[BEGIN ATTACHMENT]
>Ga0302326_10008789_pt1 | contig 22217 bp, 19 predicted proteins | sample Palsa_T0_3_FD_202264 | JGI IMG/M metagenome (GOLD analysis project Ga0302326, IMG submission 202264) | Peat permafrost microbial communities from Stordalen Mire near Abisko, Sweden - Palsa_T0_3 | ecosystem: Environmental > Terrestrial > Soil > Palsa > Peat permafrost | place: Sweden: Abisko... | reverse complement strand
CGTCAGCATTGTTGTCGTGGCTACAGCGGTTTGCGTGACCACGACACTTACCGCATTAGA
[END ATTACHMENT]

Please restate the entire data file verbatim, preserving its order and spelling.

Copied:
>Ga0302326_10008789_pt1 | contig 22217 bp, 19 predicted proteins | sample Palsa_T0_3_FD_202264 | JGI IMG/M metagenome (GOLD analysis project Ga0302326, IMG submission 202264) | Peat permafrost microbial communities from Stordalen Mire near Abisko, Sweden - Palsa_T0_3 | ecosystem: Environmental > Terrestrial > Soil > Palsa > Peat permafrost | place: Sweden: Abisko... | reverse complement strand
CGTCAGCATTGTTGTCGTGGCTACAGCGGTTTGCGTGACCACGACACTTACCGCATTAGA